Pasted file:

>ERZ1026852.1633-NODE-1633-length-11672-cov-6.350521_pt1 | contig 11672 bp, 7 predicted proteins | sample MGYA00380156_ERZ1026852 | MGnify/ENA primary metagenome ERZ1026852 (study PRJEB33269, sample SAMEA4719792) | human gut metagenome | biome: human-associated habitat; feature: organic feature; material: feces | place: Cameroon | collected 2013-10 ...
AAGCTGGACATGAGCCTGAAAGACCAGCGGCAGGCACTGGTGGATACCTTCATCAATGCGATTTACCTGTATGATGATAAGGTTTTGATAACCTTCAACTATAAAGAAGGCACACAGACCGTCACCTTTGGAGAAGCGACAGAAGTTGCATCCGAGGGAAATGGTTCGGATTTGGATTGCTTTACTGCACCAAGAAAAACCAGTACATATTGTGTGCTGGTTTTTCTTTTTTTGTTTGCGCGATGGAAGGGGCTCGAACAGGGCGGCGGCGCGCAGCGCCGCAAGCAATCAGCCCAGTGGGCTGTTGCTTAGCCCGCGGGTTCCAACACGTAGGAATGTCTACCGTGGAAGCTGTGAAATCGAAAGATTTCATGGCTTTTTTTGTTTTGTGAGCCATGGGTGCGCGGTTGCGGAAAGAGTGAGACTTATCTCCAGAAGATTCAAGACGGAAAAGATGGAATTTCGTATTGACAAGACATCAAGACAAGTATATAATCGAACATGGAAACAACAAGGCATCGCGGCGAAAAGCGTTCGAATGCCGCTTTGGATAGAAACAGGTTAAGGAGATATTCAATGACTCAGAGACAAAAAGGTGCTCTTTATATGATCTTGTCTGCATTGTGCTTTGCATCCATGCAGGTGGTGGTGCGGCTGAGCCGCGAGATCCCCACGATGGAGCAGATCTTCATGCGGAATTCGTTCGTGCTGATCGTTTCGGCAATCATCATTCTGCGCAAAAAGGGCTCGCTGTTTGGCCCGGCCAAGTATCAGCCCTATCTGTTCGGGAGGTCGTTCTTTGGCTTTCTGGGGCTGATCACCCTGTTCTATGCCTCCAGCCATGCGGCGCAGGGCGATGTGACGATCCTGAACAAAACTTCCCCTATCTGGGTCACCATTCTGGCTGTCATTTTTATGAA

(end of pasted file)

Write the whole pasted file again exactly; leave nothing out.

>ERZ1026852.1633-NODE-1633-length-11672-cov-6.350521_pt1 | contig 11672 bp, 7 predicted proteins | sample MGYA00380156_ERZ1026852 | MGnify/ENA primary metagenome ERZ1026852 (study PRJEB33269, sample SAMEA4719792) | human gut metagenome | biome: human-associated habitat; feature: organic feature; material: feces | place: Cameroon | collected 2013-10 ...
AAGCTGGACATGAGCCTGAAAGACCAGCGGCAGGCACTGGTGGATACCTTCATCAATGCGATTTACCTGTATGATGATAAGGTTTTGATAACCTTCAACTATAAAGAAGGCACACAGACCGTCACCTTTGGAGAAGCGACAGAAGTTGCATCCGAGGGAAATGGTTCGGATTTGGATTGCTTTACTGCACCAAGAAAAACCAGTACATATTGTGTGCTGGTTTTTCTTTTTTTGTTTGCGCGATGGAAGGGGCTCGAACAGGGCGGCGGCGCGCAGCGCCGCAAGCAATCAGCCCAGTGGGCTGTTGCTTAGCCCGCGGGTTCCAACACGTAGGAATGTCTACCGTGGAAGCTGTGAAATCGAAAGATTTCATGGCTTTTTTTGTTTTGTGAGCCATGGGTGCGCGGTTGCGGAAAGAGTGAGACTTATCTCCAGAAGATTCAAGACGGAAAAGATGGAATTTCGTATTGACAAGACATCAAGACAAGTATATAATCGAACATGGAAACAACAAGGCATCGCGGCGAAAAGCGTTCGAATGCCGCTTTGGATAGAAACAGGTTAAGGAGATATTCAATGACTCAGAGACAAAAAGGTGCTCTTTATATGATCTTGTCTGCATTGTGCTTTGCATCCATGCAGGTGGTGGTGCGGCTGAGCCGCGAGATCCCCACGATGGAGCAGATCTTCATGCGGAATTCGTTCGTGCTGATCGTTTCGGCAATCATCATTCTGCGCAAAAAGGGCTCGCTGTTTGGCCCGGCCAAGTATCAGCCCTATCTGTTCGGGAGGTCGTTCTTTGGCTTTCTGGGGCTGATCACCCTGTTCTATGCCTCCAGCCATGCGGCGCAGGGCGATGTGACGATCCTGAACAAAACTTCCCCTATCTGGGTCACCATTCTGGCTGTCATTTTTATGAA